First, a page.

The study - conducted in nonhuman primates with brain structures and functions similar to those of humans - found that the antidepressant sertraline, a selective serotonin reuptake inhibitor (SSRI) marketed as Zoloft, significantly increased the volume of one brain region in depressed subjects but decreased the volume of two brain areas in non-depressed subjects. "These observations are important for human health because Zoloft is widely prescribed for a number of disorders other than depression," said Carol A. D., professor of pathology-comparative medicine at Wake Forest Baptist and lead author of the study, published in the current online issue of the journal Neuropharmacology. In the study, 41 middle-aged female monkeys were fed a diet formulated to replicate that consumed by many Americans for 18 months, during which time depressive behavior in the animals was recorded. Female monkeys were chosen for this study because depression is nearly twice as common in women as men and the use of antidepressants is most common in women ages 40 to 59. After the 18-month pre-study phase, the monkeys were divided into two groups balanced for body weight, body mass index and depressive behavior. For the next 18 months, 21 monkeys received sertraline in daily doses comparable to those taken by humans while a group of 20 received a placebo. This treatment regimen is analogous to a human taking an antidepressant for approximately five years. If you subscribe to any of our print newsletters and have never activated your online account, please activate your account below for online access. By activating your account, you will create a login and password.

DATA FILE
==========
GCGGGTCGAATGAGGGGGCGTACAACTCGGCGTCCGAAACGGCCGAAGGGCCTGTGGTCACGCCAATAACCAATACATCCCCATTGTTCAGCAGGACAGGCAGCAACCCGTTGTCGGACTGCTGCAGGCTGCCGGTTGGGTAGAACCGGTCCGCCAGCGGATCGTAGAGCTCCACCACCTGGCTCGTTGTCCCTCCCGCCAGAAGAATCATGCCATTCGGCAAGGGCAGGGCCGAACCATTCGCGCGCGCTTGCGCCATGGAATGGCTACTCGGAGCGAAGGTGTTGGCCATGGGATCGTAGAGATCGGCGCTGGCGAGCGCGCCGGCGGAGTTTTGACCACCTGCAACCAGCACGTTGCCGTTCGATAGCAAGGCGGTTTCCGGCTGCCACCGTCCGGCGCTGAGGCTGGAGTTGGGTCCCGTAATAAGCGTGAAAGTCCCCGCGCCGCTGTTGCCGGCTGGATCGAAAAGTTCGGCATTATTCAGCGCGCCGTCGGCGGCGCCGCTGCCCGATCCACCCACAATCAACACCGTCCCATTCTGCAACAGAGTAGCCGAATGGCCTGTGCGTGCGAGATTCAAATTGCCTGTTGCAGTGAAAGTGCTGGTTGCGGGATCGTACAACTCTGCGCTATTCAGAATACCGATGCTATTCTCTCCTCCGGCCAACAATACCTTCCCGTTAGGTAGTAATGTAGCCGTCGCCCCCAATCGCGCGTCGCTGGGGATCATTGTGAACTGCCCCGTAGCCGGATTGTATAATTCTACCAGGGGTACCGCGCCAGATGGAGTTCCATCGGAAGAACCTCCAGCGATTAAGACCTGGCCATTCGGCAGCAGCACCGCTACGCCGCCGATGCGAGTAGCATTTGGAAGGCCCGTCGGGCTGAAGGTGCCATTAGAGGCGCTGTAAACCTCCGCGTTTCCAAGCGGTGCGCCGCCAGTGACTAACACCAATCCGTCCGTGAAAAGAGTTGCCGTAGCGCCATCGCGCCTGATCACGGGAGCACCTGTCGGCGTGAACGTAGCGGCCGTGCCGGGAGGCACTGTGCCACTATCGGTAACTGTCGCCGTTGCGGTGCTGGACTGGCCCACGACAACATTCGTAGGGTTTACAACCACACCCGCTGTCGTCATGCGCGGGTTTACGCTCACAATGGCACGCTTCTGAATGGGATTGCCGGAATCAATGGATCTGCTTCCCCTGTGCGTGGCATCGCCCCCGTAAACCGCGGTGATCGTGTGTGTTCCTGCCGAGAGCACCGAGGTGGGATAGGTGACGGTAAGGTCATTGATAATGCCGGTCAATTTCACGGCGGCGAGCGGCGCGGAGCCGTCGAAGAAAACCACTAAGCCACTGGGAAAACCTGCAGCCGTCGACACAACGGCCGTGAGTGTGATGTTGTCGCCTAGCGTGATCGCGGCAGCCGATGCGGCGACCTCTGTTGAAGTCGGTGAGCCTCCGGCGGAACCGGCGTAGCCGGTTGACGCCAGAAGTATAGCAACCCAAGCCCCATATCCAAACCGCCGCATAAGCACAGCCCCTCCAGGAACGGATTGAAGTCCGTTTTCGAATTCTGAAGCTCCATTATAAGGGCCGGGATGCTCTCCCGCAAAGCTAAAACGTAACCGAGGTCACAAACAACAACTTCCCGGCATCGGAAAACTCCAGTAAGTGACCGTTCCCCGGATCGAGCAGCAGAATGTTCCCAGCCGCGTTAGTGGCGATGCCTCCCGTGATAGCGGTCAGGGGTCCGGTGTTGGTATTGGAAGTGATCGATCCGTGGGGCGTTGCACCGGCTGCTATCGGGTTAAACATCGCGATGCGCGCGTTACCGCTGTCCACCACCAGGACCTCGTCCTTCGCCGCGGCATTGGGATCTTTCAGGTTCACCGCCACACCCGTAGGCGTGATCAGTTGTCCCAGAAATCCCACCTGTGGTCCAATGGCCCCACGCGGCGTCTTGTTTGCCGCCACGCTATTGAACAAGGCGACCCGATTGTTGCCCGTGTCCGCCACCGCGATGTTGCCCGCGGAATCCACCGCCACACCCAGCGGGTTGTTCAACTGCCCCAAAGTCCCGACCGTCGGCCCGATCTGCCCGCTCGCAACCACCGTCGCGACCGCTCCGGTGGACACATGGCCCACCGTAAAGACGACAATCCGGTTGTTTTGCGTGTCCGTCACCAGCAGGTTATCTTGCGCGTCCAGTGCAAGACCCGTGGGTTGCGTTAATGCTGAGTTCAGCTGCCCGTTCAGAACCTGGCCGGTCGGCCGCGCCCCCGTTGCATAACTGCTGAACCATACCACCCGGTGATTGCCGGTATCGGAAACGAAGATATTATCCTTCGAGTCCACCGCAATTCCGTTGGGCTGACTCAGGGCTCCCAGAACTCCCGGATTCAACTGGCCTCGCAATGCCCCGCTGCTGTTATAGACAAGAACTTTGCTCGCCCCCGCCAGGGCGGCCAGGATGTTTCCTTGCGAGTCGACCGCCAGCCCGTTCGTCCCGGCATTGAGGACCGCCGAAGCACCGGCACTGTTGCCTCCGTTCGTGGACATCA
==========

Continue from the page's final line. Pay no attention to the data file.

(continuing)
If you are considering taking an antidepressant, you may be concerned about how long you’ll need to stay on it. Even if you feel that it will help treat your depression, you may not like taking any medicine if you can help it. You may wonder about side effects or long-term effects of taking a drug that alters brain chemistry. If you’re already taking a medication for depression, you might be wondering about when to stop. If your mood and outlook on life have gotten brighter, do you really need to continue taking an antidepressant? In general, doctors recommend that people stay on an antidepressant at least one year to experience the full benefits. Beyond that, when -- and whether -- you should to go off depression medication is a personal choice that requires serious thought. Sertraline(Zoloft) by leading to serotonin accumulation in the synaptic clefts. It leads to increased neuronal activity and subsequent improvement in mood. SSRIs are selective and only work on serotonin receptors. They produce mood elevation and brain stimulatory effects. SSRI drugs like Sertraline are likely to produce many adverse side effects, so Zoloft initial side effects should always be kept in mind. Data from premarketing assessment shows that taking the drug may elicit several troublesome side effects of Zoloft. The study by Joel Kauffman from the University of Sciences in Philadelphia found that adverse effects may occur in up to 75% of individuals treated with SSRIs such as Sertraline.
ZOLOFT® sertraline hydrochloride is a selective serotonin reuptake inhibitor SSRI. The effectiveness of ZOLOFT in long-term use, that is, for more than 3. Apr 1, 2016. Thus, this is an ideal model in which to study the effects of long term SSRI. Sertraline HCl Zoloft® was introduced gradually over a 4 week.